Bank of Canada governor Stephen Poloz says Canadians have amassed a $2-trillion mountain of household debt that is now casting a big shadow over the timing of his next interest rate hike.
In prepared remarks of a speech Tuesday in Yellowknife, Poloz said the pile has been growing for three decades in both absolute terms and when compared to the size of the economy — and about $1.5 trillion of it currently consists of mortgage debt.
The central bank has concerns about the ability of households to keep paying down their high levels of debt when interest rates continue their rise, as is widely expected over the coming months.
Poloz says the volume of what Canadians owe is an important vulnerability for individuals and the entire economy — and it’s one of the key reasons why the bank has been taking a cautious approach to raising its trend-setting rate.
However, he says there’s good reason to think Canada can manage the risks from debt, which he says is a natural consequence of several factors, including the combination of a strong demand for housing and the prolonged period of low interest rates maintained in recent years to stimulate the economy.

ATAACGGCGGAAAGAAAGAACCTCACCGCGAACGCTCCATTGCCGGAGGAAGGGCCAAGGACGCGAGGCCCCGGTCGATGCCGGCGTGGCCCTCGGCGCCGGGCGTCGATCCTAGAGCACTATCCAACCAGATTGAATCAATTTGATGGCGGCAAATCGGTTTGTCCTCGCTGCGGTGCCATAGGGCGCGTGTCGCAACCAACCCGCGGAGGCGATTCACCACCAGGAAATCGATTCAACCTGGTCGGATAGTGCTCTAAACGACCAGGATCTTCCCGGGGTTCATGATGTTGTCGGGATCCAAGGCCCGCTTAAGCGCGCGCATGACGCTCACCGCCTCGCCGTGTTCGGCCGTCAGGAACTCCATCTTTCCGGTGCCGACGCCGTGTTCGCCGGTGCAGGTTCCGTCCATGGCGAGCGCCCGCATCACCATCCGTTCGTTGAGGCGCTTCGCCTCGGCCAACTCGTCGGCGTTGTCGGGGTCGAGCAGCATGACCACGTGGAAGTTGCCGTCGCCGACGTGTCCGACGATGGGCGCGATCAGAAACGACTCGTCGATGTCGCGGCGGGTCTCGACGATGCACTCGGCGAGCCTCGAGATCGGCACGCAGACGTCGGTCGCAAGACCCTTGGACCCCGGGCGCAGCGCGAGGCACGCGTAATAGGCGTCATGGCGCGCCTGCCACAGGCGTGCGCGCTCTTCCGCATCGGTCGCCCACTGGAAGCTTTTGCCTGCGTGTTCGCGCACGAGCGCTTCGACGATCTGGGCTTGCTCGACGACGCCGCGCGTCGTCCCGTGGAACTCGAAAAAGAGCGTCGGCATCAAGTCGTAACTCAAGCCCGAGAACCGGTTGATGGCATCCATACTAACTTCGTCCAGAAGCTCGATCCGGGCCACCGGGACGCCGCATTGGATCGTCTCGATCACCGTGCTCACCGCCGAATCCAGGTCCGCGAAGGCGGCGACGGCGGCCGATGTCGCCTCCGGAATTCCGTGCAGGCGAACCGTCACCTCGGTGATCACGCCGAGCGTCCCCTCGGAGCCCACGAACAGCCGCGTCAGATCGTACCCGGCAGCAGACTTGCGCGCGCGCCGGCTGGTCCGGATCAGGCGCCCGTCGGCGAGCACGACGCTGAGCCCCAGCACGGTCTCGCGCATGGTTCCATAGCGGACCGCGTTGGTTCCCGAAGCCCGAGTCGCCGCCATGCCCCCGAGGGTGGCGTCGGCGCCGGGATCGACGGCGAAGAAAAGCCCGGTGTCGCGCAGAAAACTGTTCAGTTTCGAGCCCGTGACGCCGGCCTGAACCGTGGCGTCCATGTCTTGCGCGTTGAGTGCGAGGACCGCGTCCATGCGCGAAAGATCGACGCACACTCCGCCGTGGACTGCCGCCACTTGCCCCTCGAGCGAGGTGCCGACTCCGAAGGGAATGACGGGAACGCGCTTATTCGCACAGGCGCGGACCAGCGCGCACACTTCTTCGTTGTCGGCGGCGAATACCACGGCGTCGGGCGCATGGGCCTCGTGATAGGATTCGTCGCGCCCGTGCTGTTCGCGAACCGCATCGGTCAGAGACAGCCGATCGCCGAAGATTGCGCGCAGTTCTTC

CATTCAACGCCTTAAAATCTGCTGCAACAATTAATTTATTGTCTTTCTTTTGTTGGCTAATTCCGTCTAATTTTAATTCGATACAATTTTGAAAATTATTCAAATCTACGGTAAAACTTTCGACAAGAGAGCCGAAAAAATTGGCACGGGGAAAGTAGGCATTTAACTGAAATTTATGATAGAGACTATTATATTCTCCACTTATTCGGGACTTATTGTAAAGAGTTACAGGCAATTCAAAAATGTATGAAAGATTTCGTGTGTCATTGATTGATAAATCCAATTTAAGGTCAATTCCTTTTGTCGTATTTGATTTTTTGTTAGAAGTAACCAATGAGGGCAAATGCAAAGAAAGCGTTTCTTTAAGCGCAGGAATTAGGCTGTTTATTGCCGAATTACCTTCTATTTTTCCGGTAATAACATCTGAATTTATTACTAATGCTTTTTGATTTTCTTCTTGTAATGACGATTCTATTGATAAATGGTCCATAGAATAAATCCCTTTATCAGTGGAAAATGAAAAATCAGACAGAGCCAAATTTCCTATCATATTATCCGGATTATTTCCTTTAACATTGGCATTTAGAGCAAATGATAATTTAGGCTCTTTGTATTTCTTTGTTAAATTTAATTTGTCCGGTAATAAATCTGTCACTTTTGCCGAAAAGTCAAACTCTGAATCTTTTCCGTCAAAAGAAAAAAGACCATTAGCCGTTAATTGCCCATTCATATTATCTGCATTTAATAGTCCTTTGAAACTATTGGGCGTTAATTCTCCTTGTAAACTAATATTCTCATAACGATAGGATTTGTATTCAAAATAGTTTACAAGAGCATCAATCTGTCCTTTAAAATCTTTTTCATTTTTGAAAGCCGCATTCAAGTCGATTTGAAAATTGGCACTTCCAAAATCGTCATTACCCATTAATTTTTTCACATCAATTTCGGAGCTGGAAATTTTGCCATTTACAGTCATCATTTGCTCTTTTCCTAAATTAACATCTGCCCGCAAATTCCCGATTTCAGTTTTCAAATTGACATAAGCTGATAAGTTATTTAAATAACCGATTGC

The central bank stuck with its benchmark rate of 1.25 per cent last month as it continued its careful process of determining the best juncture for its next hike.
Economists and market watchers seemed divided in their interpretation of Poloz’s words, with some calling its tone “hawkish” and others saying he took a balanced tone.
“In my opinion, the tone of his messaging leaves the door wide open for a hike on May 30th which is consistent with my earlier read,” said Scotiabank Economics’ Derek Holt in a commentary.
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“That is still not a certainty by any means, as the next move remains contingent upon the flow of data on activity measures, inflation and wages alongside significant event risk over the coming weeks,” Holt said.
Conversely, Don Curren, strategist at Cambridge Global Payments, said Poloz’s remarek “don’t fundamentally alter the market’s expectation the [central bank] will proceed cautiously in draining away the monetary stimulus still supporting Canada’s economy.”